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Europe set to bake under extreme heat for weeks

Temperatures across the globe are predicted to break records and exacerbate wildfires as the dire consequences of climate change become more apparent with each passing year.

At present, thousands find themselves trapped in the inferno that’s gripping the Mediterranean.

This is expected to last for weeks as global temperatures soar and records continue being broken.

In Greece, which is currently battling to contain wildfires that have prompted authorities to send out warnings to the public to take caution when outside as well as widespread evacuations, the most recent forecasts show peaks of 44°C on multiple days.

Meanwhile, red alerts for extreme heat were in place in 23 cities in Italy on Wednesday after Rome recorded its hottest day in history at 41.8°C.

Meteorologists have also said that Europe’s highest recorded temperature of 48.8°C, registered in Sicily two years ago, could be exceeded on the Italian island of Sardinia during August.

‘The [El Nino] jet stream is stuck in a stationary wavey pattern, with high pressure over southern Europe,’ says Cathryn Birch, professor of meteorology and climate at the University of Leeds.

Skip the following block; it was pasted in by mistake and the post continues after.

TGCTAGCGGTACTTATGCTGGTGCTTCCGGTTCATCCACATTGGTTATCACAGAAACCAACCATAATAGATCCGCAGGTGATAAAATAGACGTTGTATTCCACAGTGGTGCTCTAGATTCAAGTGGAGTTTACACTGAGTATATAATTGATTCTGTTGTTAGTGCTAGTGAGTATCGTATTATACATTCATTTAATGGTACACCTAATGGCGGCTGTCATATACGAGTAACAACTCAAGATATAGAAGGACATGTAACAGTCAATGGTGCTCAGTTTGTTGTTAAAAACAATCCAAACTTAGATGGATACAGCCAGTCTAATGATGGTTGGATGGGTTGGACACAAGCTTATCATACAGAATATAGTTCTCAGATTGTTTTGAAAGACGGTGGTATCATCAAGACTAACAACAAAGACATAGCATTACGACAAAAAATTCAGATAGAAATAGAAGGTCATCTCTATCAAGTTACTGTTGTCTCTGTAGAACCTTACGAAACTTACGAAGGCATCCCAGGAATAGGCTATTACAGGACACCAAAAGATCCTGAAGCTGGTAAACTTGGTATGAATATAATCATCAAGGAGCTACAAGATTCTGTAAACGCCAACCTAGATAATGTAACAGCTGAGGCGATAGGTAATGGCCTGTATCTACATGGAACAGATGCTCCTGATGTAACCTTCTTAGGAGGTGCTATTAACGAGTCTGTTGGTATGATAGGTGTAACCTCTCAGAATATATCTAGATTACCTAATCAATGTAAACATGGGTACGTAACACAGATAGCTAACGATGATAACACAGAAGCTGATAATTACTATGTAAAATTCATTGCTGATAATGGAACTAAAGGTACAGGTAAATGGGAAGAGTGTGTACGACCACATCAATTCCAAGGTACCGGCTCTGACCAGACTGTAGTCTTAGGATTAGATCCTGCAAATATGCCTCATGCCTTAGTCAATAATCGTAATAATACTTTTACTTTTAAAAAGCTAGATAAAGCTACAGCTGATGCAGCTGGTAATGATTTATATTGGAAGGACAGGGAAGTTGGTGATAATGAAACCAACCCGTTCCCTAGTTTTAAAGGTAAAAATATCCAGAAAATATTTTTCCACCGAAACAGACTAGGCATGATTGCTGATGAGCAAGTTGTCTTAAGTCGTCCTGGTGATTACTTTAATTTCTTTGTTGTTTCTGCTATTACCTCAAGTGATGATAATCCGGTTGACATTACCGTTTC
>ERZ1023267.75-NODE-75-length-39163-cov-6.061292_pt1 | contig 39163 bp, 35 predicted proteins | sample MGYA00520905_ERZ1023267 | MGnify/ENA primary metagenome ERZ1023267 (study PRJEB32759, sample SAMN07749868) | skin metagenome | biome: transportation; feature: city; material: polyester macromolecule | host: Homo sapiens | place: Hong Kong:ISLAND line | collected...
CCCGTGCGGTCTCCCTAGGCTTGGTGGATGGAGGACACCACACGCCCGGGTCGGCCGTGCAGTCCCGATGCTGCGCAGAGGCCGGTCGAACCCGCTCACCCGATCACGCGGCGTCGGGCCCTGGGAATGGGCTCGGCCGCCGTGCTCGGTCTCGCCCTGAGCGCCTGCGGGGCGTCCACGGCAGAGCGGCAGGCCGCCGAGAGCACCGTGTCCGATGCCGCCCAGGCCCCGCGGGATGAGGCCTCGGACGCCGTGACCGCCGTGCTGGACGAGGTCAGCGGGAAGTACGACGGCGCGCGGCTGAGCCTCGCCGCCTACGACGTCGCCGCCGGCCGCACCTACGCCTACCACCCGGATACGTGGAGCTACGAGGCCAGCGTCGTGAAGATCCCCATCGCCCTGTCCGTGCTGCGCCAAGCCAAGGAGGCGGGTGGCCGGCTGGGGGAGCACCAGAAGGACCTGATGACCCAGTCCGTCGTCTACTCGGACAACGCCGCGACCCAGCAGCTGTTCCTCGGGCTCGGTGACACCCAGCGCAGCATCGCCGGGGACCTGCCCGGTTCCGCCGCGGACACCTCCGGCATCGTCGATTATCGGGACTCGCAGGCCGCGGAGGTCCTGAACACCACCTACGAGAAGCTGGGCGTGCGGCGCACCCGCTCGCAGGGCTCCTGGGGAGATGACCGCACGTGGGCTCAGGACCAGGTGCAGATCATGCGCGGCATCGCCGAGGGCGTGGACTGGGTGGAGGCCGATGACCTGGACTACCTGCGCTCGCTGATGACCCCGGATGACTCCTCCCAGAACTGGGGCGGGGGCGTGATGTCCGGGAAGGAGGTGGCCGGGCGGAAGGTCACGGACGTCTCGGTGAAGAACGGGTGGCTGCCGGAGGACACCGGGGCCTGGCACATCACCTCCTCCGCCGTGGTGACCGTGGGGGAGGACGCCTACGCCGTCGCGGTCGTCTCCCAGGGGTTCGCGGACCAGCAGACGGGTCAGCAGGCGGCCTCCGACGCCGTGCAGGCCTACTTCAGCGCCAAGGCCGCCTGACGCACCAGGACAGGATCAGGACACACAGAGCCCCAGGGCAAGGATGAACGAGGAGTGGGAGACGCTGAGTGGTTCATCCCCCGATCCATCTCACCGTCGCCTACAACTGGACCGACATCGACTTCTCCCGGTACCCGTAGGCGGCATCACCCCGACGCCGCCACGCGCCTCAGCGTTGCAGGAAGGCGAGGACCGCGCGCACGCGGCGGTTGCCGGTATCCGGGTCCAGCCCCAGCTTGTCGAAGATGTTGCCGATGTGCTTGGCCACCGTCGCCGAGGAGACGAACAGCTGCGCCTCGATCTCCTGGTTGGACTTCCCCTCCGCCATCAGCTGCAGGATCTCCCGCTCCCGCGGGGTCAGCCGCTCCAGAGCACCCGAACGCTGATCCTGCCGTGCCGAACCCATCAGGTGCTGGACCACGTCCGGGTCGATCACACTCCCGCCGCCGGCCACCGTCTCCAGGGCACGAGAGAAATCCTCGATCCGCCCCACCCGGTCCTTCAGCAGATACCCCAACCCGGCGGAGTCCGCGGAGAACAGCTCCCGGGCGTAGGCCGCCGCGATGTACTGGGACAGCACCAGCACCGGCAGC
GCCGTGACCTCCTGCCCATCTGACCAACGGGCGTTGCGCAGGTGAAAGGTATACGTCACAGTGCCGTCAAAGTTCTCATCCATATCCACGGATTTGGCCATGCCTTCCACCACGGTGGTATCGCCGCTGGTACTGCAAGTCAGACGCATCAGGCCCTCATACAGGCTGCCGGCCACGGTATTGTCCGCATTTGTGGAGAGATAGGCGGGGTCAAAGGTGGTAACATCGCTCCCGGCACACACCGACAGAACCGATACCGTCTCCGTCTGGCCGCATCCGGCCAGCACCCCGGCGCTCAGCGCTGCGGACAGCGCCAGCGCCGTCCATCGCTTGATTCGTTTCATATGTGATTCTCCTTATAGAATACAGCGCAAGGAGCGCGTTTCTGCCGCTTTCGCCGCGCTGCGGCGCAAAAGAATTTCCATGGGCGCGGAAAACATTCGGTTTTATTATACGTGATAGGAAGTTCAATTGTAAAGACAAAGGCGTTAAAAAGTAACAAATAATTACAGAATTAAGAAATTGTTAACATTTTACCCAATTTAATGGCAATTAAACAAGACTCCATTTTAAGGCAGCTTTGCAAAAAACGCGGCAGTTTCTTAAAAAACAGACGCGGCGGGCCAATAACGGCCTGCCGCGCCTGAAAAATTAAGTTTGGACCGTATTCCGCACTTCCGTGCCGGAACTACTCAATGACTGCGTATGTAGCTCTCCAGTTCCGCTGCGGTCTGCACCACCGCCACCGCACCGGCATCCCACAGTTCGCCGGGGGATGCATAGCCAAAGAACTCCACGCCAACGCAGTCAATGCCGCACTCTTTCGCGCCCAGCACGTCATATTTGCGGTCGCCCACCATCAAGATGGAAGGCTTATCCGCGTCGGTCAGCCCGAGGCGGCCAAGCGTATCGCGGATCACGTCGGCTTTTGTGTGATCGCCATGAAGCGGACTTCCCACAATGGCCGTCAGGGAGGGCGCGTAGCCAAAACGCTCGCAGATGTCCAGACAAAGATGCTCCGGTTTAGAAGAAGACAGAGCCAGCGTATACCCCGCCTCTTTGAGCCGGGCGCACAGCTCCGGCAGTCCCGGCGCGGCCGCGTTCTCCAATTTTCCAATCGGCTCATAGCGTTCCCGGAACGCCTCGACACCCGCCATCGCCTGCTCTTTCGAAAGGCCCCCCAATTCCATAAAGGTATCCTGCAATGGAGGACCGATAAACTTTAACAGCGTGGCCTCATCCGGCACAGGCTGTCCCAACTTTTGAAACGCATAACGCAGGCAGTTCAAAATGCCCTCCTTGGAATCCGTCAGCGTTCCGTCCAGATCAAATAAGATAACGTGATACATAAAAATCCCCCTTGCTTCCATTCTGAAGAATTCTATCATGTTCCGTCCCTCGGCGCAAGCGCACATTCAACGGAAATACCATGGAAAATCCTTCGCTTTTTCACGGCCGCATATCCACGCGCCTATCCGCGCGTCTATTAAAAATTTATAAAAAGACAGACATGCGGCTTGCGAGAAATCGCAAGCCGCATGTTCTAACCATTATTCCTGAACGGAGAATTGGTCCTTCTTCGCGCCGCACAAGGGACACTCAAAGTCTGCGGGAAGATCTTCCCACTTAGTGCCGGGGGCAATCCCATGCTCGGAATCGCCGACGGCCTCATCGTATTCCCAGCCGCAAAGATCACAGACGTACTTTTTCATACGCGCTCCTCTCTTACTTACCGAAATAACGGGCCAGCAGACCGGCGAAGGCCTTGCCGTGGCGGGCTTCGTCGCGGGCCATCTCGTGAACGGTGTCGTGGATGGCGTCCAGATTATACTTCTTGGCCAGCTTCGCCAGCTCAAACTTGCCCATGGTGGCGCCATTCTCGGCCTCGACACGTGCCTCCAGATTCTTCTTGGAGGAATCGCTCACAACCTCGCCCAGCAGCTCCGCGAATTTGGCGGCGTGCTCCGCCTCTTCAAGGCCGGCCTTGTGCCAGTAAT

‘This is not forecast to change before the end of the month, possibly until mid-August. Temperatures across southern Europe will remain very high until the jet stream pattern changes.’

This, of course, is attributable to climate change, the dire consequences of which become more apparent with each passing year.

By burning fossil fuels and destroying nature, humans have warmed the planet by 1.2°C above pre-industrial levels, which has raised average temperatures across almost all land on Earth and made heatwaves hotter and more likely.

‘As we put more and more carbon in the world’s atmosphere, the Earth’s temperature has warmed by about 1.16 degrees since the pre-industrial age,’ IPCC author Anjal Prakash told Al Jazeera.

‘The CO2 that builds up in the atmosphere traps heat, leading to what is known as the greenhouse gas effect – the Earth acts like a greenhouse where heat gets entrapped inside.’

This phenomenon, he says, is ‘disrupting’ many interconnected environmental systems and putting us at risk of severe health implications in the process.

If the planet heats by 2C, the average number of heatwave days will rise threefold in northern Europe and sixfold in southern Europe.

A scorching heatwave that used to hit once a century will strike every five years in northern Europe and every other year in southern Europe.

World leaders signed an agreement in 2015 to try to limit global heating to 1.5C by the end of the century.

Their current policies, however, are set to heat the planet by 2.7C.